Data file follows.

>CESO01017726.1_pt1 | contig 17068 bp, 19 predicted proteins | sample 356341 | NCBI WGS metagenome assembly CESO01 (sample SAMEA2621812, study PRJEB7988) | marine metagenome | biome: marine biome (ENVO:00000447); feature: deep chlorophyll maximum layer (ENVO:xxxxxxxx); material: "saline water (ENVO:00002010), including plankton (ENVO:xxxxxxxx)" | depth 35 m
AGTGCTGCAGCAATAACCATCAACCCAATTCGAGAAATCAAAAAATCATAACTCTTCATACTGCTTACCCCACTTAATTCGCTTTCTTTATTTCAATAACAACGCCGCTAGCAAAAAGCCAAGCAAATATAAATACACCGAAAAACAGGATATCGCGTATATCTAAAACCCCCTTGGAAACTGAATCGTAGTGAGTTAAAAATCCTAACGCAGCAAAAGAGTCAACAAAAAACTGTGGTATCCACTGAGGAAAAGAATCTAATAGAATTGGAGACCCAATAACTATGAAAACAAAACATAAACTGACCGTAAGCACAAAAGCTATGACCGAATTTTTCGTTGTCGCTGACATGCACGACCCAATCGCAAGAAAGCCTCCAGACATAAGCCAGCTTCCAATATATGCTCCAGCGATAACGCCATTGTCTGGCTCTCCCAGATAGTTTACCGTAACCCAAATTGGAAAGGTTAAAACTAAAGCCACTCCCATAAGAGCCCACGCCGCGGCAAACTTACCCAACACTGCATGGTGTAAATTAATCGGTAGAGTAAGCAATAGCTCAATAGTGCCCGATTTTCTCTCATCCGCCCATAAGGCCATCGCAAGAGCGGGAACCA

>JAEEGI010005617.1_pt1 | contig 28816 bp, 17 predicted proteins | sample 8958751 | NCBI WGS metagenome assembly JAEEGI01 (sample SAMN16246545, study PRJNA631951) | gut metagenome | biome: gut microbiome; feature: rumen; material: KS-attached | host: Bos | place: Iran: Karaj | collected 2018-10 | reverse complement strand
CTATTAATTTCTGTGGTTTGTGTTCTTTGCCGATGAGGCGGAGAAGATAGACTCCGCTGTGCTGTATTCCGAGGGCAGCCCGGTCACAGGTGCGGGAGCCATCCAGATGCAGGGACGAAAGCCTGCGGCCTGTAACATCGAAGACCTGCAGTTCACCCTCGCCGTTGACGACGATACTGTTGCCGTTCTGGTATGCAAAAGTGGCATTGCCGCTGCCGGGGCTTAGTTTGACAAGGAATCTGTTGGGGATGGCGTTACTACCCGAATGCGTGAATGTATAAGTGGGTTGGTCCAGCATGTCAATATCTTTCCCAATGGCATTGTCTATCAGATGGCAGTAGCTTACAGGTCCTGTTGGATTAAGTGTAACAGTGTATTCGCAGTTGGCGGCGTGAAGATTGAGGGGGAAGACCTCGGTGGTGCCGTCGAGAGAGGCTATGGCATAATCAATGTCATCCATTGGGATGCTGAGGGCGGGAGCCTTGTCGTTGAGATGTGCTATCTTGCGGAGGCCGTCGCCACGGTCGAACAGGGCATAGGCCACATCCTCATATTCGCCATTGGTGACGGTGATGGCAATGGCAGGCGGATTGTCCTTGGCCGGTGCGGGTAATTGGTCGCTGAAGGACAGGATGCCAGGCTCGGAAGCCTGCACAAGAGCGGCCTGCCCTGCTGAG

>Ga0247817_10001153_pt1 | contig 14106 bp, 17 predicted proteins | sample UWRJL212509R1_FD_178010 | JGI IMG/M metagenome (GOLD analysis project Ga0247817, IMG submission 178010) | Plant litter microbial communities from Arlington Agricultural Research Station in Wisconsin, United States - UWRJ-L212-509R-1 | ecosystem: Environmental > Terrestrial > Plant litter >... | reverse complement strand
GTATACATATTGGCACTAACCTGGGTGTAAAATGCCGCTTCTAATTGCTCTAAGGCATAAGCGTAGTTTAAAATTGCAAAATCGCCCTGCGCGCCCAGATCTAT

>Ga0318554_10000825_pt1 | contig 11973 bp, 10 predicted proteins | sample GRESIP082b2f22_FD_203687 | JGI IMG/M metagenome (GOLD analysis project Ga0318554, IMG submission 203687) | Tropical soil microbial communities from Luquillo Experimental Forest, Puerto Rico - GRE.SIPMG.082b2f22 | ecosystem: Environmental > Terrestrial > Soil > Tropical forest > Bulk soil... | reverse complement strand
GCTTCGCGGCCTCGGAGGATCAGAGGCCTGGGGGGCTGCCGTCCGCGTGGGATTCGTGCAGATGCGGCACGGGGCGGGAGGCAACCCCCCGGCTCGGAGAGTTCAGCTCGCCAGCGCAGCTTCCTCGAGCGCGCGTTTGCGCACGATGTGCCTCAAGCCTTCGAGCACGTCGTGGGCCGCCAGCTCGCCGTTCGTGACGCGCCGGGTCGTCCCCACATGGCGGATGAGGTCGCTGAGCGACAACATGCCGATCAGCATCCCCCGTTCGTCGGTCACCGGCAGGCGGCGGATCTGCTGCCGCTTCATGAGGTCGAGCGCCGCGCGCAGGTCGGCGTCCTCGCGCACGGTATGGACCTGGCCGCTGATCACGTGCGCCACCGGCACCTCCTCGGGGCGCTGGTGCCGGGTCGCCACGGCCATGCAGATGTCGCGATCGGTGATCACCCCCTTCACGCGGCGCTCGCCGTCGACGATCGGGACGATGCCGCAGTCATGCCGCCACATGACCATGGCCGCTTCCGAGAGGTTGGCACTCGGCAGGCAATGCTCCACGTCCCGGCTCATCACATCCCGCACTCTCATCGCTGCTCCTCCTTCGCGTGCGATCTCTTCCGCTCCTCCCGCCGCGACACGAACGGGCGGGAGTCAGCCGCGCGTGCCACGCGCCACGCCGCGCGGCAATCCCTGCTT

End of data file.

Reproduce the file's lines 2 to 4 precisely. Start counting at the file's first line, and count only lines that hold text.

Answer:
AGTGCTGCAGCAATAACCATCAACCCAATTCGAGAAATCAAAAAATCATAACTCTTCATACTGCTTACCCCACTTAATTCGCTTTCTTTATTTCAATAACAACGCCGCTAGCAAAAAGCCAAGCAAATATAAATACACCGAAAAACAGGATATCGCGTATATCTAAAACCCCCTTGGAAACTGAATCGTAGTGAGTTAAAAATCCTAACGCAGCAAAAGAGTCAACAAAAAACTGTGGTATCCACTGAGGAAAAGAATCTAATAGAATTGGAGACCCAATAACTATGAAAACAAAACATAAACTGACCGTAAGCACAAAAGCTATGACCGAATTTTTCGTTGTCGCTGACATGCACGACCCAATCGCAAGAAAGCCTCCAGACATAAGCCAGCTTCCAATATATGCTCCAGCGATAACGCCATTGTCTGGCTCTCCCAGATAGTTTACCGTAACCCAAATTGGAAAGGTTAAAACTAAAGCCACTCCCATAAGAGCCCACGCCGCGGCAAACTTACCCAACACTGCATGGTGTAAATTAATCGGTAGAGTAAGCAATAGCTCAATAGTGCCCGATTTTCTCTCATCCGCCCATAAGGCCATCGCAAGAGCGGGAACCA

>JAEEGI010005617.1_pt1 | contig 28816 bp, 17 predicted proteins | sample 8958751 | NCBI WGS metagenome assembly JAEEGI01 (sample SAMN16246545, study PRJNA631951) | gut metagenome | biome: gut microbiome; feature: rumen; material: KS-attached | host: Bos | place: Iran: Karaj | collected 2018-10 | reverse complement strand
CTATTAATTTCTGTGGTTTGTGTTCTTTGCCGATGAGGCGGAGAAGATAGACTCCGCTGTGCTGTATTCCGAGGGCAGCCCGGTCACAGGTGCGGGAGCCATCCAGATGCAGGGACGAAAGCCTGCGGCCTGTAACATCGAAGACCTGCAGTTCACCCTCGCCGTTGACGACGATACTGTTGCCGTTCTGGTATGCAAAAGTGGCATTGCCGCTGCCGGGGCTTAGTTTGACAAGGAATCTGTTGGGGATGGCGTTACTACCCGAATGCGTGAATGTATAAGTGGGTTGGTCCAGCATGTCAATATCTTTCCCAATGGCATTGTCTATCAGATGGCAGTAGCTTACAGGTCCTGTTGGATTAAGTGTAACAGTGTATTCGCAGTTGGCGGCGTGAAGATTGAGGGGGAAGACCTCGGTGGTGCCGTCGAGAGAGGCTATGGCATAATCAATGTCATCCATTGGGATGCTGAGGGCGGGAGCCTTGTCGTTGAGATGTGCTATCTTGCGGAGGCCGTCGCCACGGTCGAACAGGGCATAGGCCACATCCTCATATTCGCCATTGGTGACGGTGATGGCAATGGCAGGCGGATTGTCCTTGGCCGGTGCGGGTAATTGGTCGCTGAAGGACAGGATGCCAGGCTCGGAAGCCTGCACAAGAGCGGCCTGCCCTGCTGAG